Tuesday, July 29, 2014

Takei's Target Audience

George Takei, an American actor / activist perhaps most famous as "Sulu" from Star Trek, inadvertently let slip a fantastic bit of advice to Terry Gross on Fresh Air (emphasis mine):

Takei: outreach specialist, helmsman
"I've been on speaking tours advocating for equality for the LGBT community. But what we noticed was I was already talking to the converted — either LGBT people or allies — and what we needed to do was reach what I maintain is the decent, fair-minded, vast middle — people who are busy pursuing their lives and don't stop to think about other issues."

Just replace "equality for the LGBT community" with "chemistry for the general public," and you stumble on a very familiar problem in the blogosphere; communication to that "vast middle" is something we ponder every day.

Monday, July 28, 2014

Cubanes! Get Your Cubanes, Here!

A cube of med-chem cubanes**
It's not often you see drug candidates advanced with cubane substructures.* A collaborative group from the UK branch of AstraZeneca and Oxford University aims to change that: a report in Organic Letters indicates they've produced gram-scale quantities of cubane derivatives with common med-chem handles already "baked in."

Starting from a 1,4-cubane diester, Burton, Davies, and Wlochal take turns elaborating each side into thiazoles, beta-diketones, nitriles, amine salts, and ynones. Though more cautious readers might expect the cubed synthons to go up in smoke, they actually seem to survive fairly rigorous conditions - boiling water, phosphoryl and oxalyl chloride, TMS triflate, LDA.

I'd be most interested to hear from any readers who integrate these new building blocks (sorry, couldn't resist!) into their research. It's hip to be...cubic.

* On Twitter, CJ (rightly) points out that the authors could have done some DSC (stability) and solubility assays, just to put minds at ease that these synthons really could be integrated into a drug campaign.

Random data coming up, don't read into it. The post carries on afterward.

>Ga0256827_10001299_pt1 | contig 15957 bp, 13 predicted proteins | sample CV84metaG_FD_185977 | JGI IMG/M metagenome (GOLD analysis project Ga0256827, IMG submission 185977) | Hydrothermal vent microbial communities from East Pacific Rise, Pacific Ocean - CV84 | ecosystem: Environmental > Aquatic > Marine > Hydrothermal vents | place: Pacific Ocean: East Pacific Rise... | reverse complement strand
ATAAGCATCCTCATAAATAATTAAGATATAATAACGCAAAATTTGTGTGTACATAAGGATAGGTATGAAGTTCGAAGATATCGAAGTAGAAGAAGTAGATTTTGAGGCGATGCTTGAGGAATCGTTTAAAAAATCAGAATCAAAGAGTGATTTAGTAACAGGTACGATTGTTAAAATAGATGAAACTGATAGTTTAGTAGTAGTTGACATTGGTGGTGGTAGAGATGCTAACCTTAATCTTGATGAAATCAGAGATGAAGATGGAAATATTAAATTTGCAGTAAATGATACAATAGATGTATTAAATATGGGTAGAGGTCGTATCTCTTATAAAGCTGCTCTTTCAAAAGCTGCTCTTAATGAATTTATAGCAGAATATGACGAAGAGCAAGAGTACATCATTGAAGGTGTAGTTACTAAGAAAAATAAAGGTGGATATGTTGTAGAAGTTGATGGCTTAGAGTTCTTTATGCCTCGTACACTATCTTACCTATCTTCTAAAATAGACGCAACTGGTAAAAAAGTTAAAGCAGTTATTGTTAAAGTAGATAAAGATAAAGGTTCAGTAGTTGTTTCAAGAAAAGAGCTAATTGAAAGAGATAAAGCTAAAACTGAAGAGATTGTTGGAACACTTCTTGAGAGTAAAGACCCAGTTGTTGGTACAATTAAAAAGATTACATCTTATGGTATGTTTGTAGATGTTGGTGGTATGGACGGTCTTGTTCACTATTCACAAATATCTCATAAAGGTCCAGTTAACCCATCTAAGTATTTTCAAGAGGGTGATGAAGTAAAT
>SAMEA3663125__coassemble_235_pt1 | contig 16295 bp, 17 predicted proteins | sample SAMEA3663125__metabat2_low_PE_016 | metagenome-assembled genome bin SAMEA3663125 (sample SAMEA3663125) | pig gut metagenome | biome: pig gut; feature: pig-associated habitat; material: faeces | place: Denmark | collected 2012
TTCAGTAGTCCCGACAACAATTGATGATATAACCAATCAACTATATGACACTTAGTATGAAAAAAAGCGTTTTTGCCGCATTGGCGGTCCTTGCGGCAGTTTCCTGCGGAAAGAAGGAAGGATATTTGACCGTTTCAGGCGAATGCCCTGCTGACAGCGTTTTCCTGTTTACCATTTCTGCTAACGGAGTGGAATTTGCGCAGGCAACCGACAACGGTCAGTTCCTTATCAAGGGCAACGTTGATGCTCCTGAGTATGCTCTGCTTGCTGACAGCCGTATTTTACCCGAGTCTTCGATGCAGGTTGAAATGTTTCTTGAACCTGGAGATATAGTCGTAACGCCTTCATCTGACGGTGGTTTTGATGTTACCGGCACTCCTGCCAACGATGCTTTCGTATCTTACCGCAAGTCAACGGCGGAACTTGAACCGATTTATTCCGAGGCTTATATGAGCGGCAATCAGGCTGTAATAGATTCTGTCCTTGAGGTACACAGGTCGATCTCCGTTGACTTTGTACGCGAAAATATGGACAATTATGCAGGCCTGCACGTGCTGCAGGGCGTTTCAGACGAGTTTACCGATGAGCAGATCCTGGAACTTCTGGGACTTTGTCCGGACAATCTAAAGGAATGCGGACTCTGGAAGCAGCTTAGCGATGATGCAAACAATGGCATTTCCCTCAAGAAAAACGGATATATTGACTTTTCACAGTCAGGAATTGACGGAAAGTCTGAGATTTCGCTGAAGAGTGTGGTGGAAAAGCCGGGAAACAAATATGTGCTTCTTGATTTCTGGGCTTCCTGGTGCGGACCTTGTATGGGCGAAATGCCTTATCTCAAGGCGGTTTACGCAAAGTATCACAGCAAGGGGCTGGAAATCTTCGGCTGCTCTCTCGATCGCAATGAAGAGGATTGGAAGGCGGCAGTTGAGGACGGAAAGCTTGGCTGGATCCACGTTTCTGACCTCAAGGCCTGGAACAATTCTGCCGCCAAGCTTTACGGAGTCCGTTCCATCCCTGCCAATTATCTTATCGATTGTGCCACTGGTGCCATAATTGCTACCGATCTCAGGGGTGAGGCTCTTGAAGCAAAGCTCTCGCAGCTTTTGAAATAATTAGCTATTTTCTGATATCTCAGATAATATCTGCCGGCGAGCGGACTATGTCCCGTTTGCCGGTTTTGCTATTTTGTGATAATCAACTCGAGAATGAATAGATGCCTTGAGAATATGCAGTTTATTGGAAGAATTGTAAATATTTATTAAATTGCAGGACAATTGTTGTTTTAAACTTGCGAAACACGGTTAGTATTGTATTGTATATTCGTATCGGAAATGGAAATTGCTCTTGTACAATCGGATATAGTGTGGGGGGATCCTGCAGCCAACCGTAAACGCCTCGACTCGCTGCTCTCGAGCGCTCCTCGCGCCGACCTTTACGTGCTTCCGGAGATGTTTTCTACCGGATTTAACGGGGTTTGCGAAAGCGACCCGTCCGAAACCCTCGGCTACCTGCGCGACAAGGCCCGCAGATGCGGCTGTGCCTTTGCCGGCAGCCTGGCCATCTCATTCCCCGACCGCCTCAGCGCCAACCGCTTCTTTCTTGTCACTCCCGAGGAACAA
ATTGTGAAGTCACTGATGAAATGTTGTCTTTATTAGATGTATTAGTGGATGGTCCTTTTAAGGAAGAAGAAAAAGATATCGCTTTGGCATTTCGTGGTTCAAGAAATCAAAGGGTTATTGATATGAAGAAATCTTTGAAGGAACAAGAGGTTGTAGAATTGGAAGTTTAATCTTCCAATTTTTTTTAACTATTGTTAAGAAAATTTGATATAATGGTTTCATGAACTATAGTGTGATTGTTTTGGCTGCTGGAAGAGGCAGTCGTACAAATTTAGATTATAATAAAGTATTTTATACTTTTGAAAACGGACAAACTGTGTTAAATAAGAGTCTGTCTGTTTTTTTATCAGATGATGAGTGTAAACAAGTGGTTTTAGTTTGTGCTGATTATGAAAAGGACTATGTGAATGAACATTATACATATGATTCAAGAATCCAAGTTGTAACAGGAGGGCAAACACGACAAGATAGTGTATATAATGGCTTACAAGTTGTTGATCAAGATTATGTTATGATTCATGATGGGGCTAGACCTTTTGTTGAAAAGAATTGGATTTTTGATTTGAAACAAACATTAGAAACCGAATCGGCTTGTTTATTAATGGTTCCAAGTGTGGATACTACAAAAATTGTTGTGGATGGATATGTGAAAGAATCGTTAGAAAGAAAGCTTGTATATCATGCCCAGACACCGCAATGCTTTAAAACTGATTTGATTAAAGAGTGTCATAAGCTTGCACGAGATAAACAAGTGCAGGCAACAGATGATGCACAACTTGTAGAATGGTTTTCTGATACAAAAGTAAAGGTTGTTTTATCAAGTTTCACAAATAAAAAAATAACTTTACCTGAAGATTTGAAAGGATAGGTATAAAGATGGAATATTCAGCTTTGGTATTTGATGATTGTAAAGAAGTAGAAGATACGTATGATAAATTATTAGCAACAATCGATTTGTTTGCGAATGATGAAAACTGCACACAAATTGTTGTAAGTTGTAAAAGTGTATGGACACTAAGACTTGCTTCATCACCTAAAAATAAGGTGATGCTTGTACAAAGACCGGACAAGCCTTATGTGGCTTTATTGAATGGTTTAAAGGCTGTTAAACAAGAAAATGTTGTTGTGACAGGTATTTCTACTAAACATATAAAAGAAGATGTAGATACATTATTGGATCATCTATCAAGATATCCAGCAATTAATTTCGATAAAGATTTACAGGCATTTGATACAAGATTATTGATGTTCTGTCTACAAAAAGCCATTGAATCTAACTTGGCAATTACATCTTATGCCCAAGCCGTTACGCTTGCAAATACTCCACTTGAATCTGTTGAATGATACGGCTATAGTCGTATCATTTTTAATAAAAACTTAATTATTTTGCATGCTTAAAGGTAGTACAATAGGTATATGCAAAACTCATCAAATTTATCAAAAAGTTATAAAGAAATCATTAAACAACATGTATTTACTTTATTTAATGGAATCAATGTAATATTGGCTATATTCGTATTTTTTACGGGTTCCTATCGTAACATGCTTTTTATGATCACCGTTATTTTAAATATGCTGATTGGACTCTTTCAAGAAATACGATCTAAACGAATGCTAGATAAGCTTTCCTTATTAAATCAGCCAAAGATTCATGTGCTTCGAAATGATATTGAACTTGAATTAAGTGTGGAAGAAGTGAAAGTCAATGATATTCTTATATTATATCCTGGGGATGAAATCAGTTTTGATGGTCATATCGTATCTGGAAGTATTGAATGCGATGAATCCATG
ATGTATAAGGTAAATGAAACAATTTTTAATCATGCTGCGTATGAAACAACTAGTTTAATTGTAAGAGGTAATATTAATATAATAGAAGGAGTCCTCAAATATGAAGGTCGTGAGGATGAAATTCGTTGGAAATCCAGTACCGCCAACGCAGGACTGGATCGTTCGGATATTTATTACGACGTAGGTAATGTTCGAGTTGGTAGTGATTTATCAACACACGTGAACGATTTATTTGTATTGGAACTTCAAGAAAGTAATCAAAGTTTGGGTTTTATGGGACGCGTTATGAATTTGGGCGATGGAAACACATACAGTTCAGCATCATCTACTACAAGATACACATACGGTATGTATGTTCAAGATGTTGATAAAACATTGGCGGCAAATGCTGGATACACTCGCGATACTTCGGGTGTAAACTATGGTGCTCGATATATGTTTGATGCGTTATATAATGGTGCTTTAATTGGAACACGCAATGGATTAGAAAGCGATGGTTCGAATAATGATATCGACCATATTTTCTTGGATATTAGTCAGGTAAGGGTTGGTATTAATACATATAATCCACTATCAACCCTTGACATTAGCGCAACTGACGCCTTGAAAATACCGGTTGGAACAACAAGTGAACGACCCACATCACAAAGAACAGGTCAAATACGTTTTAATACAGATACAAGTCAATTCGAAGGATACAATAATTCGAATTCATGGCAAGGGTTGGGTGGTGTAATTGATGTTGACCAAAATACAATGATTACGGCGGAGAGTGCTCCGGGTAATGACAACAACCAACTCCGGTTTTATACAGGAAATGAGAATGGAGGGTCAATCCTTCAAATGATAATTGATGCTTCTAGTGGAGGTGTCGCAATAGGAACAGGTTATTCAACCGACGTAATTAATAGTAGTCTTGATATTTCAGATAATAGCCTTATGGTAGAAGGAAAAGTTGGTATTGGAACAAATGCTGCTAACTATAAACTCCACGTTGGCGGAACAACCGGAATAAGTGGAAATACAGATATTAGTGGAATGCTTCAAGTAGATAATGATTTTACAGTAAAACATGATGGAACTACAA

**Not a real substance (but wouldn't that be something???)

Friday, July 25, 2014

So, what's new?

A few days ago, one of my coworkers at the new job asked me to tell them what the newest, coolest trends in synthetic organic chemistry were. And, I readily confessed, even though I write this blog, I'm still in the dark about exactly what folks find exciting, even week to week!

New ligands for palladium? Been there.

Protecting group-free synthesis? Done that.

SF5? CF3? Polyfluorination? Old news, now.

Even cobalt, which seems to be the new darling of the catalysis community, feels like it's taking a comfy chair in all my favorite journals.

So, tell me, Internet: What's the newest, coolest stuff you've heard about?

Déjà vu, LPU

Remember when I posted about the highly-similar cyclobutane insertion chemistry coming out of the Cramer group? Well, a new contestant has just been published in ACIEE:

Source: Cramer, ACIEE 2014

I jumped down the rabbit-hole of the Supporting Information, and returned with these two "general" procedures - blink, and you'll miss the differences!

Source: Cramer et. al., ACIEE 2014, February

Source: Cramer et. al., ACIEE, 2014, July

Same catalyst precursor. Same ligand (well, different enantiomer). Same solvent. Same time. Similar reaction temps and purification conditions. Now, I'm not saying that the Cramer group shouldn't have published this paper, but in the same journal? With essentially the same substrates?

Does anyone else believe that these could have been published together, in a single high-impact paper?

Wednesday, July 23, 2014

"Cantrill-ing" Hits the NY Times

Apparently, U.S. Senator John Walsh has been accused of plagiarising a final assignment for his Master's degree. And how did the New York Times cover this story? Why, by literally "cantrilling" the paper!

Source: NY Times
Remember us all when you're famous, Stu.

Sunday, July 20, 2014

Review: ChemBioDraw 14.0

Dear ChemBioDraw* Ultra 13.0,

Listen, we had a good run together. But I've fallen for another: ChemBioDraw Ultra 14.

My good friends at PerkinElmer (PKI) were kind enough to grant me trial access to their spiffy new chemistry drawing software. As an avid user since, oh, say, ChemDraw Pro 4.5, I feel confident in stating that this version wins all around for smoother operation, better templates, easier file export, and better shortcut keys.